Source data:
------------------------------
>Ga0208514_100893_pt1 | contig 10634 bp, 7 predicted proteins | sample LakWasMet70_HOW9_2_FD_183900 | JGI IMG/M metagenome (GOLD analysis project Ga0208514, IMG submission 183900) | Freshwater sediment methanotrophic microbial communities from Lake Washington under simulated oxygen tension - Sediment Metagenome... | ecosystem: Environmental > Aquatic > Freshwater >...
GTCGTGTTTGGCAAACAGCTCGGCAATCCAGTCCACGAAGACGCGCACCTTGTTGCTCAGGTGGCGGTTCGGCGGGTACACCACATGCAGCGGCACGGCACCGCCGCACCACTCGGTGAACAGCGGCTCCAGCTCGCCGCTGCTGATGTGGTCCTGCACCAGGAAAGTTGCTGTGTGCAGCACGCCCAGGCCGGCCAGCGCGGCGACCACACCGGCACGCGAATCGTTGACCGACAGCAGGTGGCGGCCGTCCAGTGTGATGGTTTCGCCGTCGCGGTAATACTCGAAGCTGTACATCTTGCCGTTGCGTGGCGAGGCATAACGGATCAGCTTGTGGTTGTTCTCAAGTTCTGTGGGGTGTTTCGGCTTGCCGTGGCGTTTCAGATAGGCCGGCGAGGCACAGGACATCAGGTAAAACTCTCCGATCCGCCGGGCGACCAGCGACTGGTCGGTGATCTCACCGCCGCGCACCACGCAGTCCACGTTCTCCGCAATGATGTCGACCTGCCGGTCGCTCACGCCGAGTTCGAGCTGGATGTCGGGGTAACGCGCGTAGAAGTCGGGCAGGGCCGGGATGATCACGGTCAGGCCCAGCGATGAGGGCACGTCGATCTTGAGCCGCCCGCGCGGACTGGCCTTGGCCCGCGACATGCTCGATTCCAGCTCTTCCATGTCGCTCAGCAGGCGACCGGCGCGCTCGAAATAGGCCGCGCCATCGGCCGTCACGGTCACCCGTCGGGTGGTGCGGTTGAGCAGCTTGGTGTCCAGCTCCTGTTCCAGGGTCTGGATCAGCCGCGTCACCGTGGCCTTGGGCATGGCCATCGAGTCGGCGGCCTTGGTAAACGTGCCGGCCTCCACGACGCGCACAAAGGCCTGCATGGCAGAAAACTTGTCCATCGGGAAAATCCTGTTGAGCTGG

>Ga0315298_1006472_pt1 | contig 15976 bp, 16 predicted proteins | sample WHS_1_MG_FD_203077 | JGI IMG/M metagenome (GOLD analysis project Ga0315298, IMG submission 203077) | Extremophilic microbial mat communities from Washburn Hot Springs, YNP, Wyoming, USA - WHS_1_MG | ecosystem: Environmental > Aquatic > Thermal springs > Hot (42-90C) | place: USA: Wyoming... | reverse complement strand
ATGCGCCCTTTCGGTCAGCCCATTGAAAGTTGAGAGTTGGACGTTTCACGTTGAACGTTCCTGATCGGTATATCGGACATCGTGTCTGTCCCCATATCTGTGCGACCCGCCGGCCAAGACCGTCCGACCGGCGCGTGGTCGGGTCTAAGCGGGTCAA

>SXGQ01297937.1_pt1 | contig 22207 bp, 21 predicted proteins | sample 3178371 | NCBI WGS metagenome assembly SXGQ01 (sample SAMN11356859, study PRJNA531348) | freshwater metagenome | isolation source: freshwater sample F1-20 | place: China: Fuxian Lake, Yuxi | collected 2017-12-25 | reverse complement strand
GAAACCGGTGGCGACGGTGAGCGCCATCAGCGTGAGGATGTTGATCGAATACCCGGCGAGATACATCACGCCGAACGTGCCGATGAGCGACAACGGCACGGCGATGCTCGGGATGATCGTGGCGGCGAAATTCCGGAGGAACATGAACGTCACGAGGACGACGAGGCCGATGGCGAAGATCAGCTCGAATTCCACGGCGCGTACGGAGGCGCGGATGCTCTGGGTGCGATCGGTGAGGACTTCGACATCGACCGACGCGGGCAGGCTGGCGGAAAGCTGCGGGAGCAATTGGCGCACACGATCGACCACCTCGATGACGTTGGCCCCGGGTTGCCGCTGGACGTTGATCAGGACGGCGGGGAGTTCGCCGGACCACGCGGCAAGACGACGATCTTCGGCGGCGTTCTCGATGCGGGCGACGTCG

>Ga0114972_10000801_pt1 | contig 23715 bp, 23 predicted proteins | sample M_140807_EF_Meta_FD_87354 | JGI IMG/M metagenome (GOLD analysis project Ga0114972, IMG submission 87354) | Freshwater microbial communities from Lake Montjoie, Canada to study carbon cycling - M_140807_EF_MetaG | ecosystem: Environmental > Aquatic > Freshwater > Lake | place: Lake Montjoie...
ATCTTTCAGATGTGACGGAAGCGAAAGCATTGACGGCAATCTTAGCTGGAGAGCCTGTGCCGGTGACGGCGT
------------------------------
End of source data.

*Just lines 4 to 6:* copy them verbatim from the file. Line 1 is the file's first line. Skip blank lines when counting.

ATGCGCCCTTTCGGTCAGCCCATTGAAAGTTGAGAGTTGGACGTTTCACGTTGAACGTTCCTGATCGGTATATCGGACATCGTGTCTGTCCCCATATCTGTGCGACCCGCCGGCCAAGACCGTCCGACCGGCGCGTGGTCGGGTCTAAGCGGGTCAA

>SXGQ01297937.1_pt1 | contig 22207 bp, 21 predicted proteins | sample 3178371 | NCBI WGS metagenome assembly SXGQ01 (sample SAMN11356859, study PRJNA531348) | freshwater metagenome | isolation source: freshwater sample F1-20 | place: China: Fuxian Lake, Yuxi | collected 2017-12-25 | reverse complement strand
GAAACCGGTGGCGACGGTGAGCGCCATCAGCGTGAGGATGTTGATCGAATACCCGGCGAGATACATCACGCCGAACGTGCCGATGAGCGACAACGGCACGGCGATGCTCGGGATGATCGTGGCGGCGAAATTCCGGAGGAACATGAACGTCACGAGGACGACGAGGCCGATGGCGAAGATCAGCTCGAATTCCACGGCGCGTACGGAGGCGCGGATGCTCTGGGTGCGATCGGTGAGGACTTCGACATCGACCGACGCGGGCAGGCTGGCGGAAAGCTGCGGGAGCAATTGGCGCACACGATCGACCACCTCGATGACGTTGGCCCCGGGTTGCCGCTGGACGTTGATCAGGACGGCGGGGAGTTCGCCGGACCACGCGGCAAGACGACGATCTTCGGCGGCGTTCTCGATGCGGGCGACGTCG